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Oil and gas industry reflections from Petroplan’s founder


My name is John Reeder I’m one of the two co-founders of Petroplan which started in July 1976 almost 40 years ago. The transition from being
a contractor to being a business owner, was interesting. Many of the preconceptions
I had as a contractor about agencies, I learned that it wasn’t
quite as simple as I, perhaps, thought it was Conversely, becoming a
recruitment agency gave me some, having been a contractor, did give me some insight
as to what it was like on the other side of the fence and how you are a service,
to not only the end clients but to the engineers
who were working in the field and you need to anticipate
and look after their needs not just assume
they are a cash machine When we started the company,
the most important thing to contractors was that they got paid the
right amount and on time and expenses were
properly worked out and any other administrative
things like organising travel was done efficiently I don’t think that has changed. Second to that comes finding good jobs,
being honest with people being honest with clients
about candidates being honest with candidates
about the job, not trying to to be so desperate to
make a placement that you fetch it one way or another
because you always get found out Your professional reputation
depends on doing it right. Regarding the long term impact
on workers in the industry or the state that the
industry is in today, it’s clearly a very
challenging time but not without hope Two things,
I don’t think hydrocarbon fuels have an end in sight
in the short term but economics and
the world of politics keep changing, I see them moving the goal posts. At the same time, there
is increasing pressure to look at alternatives especially renewable ones That the environmental pressure,
plus the cost pressure may make other forms of
renewable much more attractive. As far as the UK is concerned tidal energy is something
that’s not been given anything like enough attention It has the advantage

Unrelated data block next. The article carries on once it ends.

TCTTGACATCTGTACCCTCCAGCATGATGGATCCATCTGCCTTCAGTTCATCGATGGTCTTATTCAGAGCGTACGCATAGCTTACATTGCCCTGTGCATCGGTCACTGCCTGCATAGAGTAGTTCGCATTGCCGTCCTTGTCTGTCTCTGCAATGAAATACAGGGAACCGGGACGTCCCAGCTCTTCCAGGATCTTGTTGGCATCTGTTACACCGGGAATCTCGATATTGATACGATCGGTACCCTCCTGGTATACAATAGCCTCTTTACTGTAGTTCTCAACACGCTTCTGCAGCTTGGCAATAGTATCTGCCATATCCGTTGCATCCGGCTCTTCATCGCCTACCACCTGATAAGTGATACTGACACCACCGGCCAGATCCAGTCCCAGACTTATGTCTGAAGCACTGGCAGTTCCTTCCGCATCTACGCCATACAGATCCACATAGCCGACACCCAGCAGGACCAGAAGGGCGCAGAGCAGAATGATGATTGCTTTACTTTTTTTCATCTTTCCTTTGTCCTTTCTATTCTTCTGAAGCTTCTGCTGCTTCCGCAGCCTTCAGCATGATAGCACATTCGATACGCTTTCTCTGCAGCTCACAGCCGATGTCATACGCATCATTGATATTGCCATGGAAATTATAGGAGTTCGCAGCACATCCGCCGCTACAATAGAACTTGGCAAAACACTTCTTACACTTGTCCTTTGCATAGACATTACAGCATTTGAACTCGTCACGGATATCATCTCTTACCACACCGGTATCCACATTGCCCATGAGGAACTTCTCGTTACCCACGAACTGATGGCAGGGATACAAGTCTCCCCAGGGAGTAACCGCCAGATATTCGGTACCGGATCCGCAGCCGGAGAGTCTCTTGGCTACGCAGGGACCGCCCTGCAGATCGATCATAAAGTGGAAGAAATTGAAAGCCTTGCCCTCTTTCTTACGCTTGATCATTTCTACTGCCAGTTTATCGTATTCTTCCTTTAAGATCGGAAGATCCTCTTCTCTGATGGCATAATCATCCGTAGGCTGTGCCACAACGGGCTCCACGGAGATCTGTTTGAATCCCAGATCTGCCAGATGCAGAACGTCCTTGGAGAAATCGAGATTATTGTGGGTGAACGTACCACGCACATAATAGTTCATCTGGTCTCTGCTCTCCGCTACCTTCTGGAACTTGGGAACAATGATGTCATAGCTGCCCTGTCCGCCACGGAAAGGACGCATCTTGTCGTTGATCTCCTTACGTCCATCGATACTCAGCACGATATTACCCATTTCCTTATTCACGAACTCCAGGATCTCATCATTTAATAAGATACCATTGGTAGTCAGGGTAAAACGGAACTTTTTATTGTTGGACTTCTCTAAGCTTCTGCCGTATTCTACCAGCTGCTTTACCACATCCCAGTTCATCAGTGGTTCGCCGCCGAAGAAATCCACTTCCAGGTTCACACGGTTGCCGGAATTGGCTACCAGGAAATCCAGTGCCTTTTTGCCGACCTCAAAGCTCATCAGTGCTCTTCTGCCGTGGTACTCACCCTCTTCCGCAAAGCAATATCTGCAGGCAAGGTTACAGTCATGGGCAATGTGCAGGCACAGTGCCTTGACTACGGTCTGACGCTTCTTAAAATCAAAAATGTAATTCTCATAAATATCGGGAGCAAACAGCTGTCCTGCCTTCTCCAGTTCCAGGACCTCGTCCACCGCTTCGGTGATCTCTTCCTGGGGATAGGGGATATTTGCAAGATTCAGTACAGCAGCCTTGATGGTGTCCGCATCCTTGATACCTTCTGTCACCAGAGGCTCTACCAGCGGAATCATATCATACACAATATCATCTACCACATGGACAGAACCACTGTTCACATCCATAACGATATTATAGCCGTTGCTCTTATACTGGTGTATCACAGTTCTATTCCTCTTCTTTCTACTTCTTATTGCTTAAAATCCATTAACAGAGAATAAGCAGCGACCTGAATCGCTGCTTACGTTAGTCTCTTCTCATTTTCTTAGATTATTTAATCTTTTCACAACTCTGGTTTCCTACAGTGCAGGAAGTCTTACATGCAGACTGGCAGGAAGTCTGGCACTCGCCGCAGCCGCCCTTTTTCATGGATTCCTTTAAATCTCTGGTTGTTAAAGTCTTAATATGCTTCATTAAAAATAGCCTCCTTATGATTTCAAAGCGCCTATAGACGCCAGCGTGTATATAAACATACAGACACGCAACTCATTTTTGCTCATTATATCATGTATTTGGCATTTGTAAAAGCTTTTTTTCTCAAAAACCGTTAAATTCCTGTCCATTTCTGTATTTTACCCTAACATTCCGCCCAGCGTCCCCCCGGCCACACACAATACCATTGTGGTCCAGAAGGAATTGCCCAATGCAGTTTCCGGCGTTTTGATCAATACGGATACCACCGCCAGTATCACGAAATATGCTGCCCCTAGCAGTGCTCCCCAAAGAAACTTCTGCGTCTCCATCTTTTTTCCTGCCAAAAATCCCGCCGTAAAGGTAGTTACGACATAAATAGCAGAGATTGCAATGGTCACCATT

over wind power you know that the tide is going
to come in and go out every day You also know that it comes in
and goes out every day at a different time
all around the coastline which we’ve got
thousands of miles of so with a bit of wit you can
organise a constant supply of energy that wouldn’t
fluctuate and wouldn’t be dependent on whether
the wind blew My advice to contractors to increase their
opportunities of staying in work and increasing their income would be to stay abreast
of what’s going on in the industry Look for the niche
opportunities to hone their skills
and acquire skills they don’t necessarily have
or maybe need a bit of adaptation For example, the North
Sea has suffered drastically in the downturn of the
oil price collapse and yet there are hundreds
of platforms that must be decommissioned,
abandoned, and the work involved in this won’t
apply equally to all disciplines but many disciplines
could have an application within abandonment
and decommissioning work Stay abreast of that and see
what’s going on in the press follow the websites talk to the clients that
you’re working with Find out what their plans are and what
sorts of skills are going to be needed Much the same would
apply to renewables and eventually all of the skills
that we use in oil and gas will apply to many
aspects of renewables so stay abreast of
what’s happening I would definitely recommend
a career in oil and gas. Even though the industry
is changing, and it’s probably going to be smaller there has been a long period of
insufficient training within the industry so there are skill gaps already The world is going to carry on wanting
fossil fuels for quite a lot of years and as we’ve touched on earlier the demand for
other forms of energy may provide career opportunities for people who’ve entered
through oil and gas. Right, or wrong it still commands
some of the best pay opportunities very often opportunities
for travel and… not a bad life.

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